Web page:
The Burns and Allen comedy act began with Allen as the straight man, feeding lines to Burns who delivered the punchlines. George explained later that he noticed Gracie’s straight lines were getting more laughs than his punchlines, so he reversed their roles. Audiences immediately fell in love with Gracie’s character, a clever combination of ditziness and total innocence.
George attributed their success to Gracie, even though he was a brilliant straight man: “All I had to do was say, ‘Gracie, how’s your brother?’ and she talked for 38 years. And sometimes I didn’t even have to remember to say ‘Gracie, how’s your brother?'”
I read a book twice as fast as anybody else. First, I read the beginning, and then I read the ending, and then I start in the middle and read toward whatever end I like best.
“Gracie, those are beautiful flowers. Where did they come from?”
“Don’t you remember, George? You said that if I went to visit Clara Bagley in the hospital I should be sure to take her flowers. So, when she wasn’t looking, I did.”
Presidents are made, not born. That’s a good thing to remember. It’s silly to think that Presidents are born, because very few people are 35 years old at birth, and those who are won’t admit it.
A word of warning: The F-dash-dash-dash word appears on page 3 of Terry and the Pirate. You could cross it out if you wanted, if you owned your own copy.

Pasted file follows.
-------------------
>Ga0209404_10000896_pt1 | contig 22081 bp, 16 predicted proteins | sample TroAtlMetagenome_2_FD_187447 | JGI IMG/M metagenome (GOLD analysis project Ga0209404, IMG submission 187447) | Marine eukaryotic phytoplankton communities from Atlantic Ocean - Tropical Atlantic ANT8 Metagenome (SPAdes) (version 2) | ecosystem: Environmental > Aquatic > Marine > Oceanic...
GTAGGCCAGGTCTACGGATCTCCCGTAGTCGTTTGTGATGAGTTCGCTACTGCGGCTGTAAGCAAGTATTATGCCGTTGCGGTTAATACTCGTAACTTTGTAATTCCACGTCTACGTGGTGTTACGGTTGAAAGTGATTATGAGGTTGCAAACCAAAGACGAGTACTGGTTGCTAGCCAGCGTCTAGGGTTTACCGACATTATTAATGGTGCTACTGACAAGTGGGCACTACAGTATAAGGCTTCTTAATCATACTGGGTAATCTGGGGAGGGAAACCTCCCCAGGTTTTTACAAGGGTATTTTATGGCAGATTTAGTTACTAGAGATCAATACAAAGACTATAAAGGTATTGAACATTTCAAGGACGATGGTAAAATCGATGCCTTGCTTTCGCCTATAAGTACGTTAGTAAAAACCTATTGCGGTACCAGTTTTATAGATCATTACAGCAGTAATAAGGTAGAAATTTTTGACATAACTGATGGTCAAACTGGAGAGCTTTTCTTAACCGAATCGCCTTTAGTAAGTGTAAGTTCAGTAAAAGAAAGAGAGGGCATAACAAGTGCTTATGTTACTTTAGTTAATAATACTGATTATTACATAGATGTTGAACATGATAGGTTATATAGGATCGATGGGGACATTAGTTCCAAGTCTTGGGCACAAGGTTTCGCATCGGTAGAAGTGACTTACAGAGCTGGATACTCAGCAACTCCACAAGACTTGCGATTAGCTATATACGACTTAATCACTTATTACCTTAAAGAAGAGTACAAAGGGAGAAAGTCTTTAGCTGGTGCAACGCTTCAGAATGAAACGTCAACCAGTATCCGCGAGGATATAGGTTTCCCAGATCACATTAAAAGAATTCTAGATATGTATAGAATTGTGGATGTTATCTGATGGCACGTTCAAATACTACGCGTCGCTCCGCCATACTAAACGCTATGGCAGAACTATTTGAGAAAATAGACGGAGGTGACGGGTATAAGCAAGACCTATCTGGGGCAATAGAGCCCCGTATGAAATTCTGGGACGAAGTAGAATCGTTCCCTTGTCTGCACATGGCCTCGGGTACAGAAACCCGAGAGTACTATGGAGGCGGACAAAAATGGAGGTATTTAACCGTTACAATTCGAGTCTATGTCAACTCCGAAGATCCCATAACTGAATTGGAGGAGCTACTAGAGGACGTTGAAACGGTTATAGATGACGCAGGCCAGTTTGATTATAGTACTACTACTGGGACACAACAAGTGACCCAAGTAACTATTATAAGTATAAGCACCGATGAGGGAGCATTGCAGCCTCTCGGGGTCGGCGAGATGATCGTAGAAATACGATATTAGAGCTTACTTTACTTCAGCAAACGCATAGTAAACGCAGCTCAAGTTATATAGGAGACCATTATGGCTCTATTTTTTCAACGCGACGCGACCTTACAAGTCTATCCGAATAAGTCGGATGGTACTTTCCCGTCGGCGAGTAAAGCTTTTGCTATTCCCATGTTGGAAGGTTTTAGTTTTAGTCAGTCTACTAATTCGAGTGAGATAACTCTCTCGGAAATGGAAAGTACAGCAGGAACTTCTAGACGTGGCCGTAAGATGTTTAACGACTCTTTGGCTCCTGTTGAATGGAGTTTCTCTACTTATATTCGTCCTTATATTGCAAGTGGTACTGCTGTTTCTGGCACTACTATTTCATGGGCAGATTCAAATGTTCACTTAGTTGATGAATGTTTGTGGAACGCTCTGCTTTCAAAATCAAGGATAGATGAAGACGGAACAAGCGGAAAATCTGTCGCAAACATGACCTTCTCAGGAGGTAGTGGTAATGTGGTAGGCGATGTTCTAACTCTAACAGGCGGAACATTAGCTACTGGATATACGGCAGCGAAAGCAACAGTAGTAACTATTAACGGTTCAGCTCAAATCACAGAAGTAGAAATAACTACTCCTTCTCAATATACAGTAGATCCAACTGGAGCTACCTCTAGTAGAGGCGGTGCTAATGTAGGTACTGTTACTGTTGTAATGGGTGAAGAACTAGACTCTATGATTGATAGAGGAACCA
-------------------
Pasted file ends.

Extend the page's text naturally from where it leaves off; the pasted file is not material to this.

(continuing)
Actor, comedian, director, screenwriter, author and activist Gene Wilder was born on June 11, 1933. After his first film role playing a hostage in Bonnie and Clyde, he went on to star in such memorable films as Willy Wonka & the Chocolate Factory, The Producers, Young Frankenstein and Blazing Saddles.
“The clue obviously lies in the word “cheddar.” Let’s see now. Seven letters. Rearranged, they come to, let me see: “Rachedd.” “Dechdar.” “Drechad.” “Chaderd” – hello, chaderd! Unless I’m very much mistaken, chaderd is the Egyptian word meaning “to eat fat.” Now we’re getting somewhere!” – Sigerson Holmes in The Adventures of Sherlock Holmes Smarter Brother
“You’ve got to remember that these are just simple farmers. They’re people of the land. The common clay of the New West. You know – morons.” – The Waco Kid in Blazing Saddles
“This is a nice boy. This is a good boy. This is a mother’s angel. And I want the world to know once and for all, and without any shame, that we love him. I’m going to teach you. I’m going to show you how to walk, how to speak, how to move, how to think. Together, you and I are going to make the greatest single contribution to science since the creation of fire.” – Dr. Frankenstein in Young Frankenstein
I’m in pain and I’m wet and I’m still hysterical! – Leo Bloom in The Producers
Edward Lear, born in England in 1812, was a true dabbler — artist, illustrator, musician, author, poet. Starting off his career as an illustrator, he was employed to illustrate birds and animals first for the Zoological Society and then for Edward Stanley, the Earl of Derby, who had a private menagerie. He also made drawings during his journeys that later illustrated his travel books. and illustrations for the poetry of Alfred Lord Tennyson. As a musician, Lear played the accordion, flute, guitar, and piano (not simultaneously). He also composed music for a number of Romantic and Victorian poems, most notably those of Tennyson.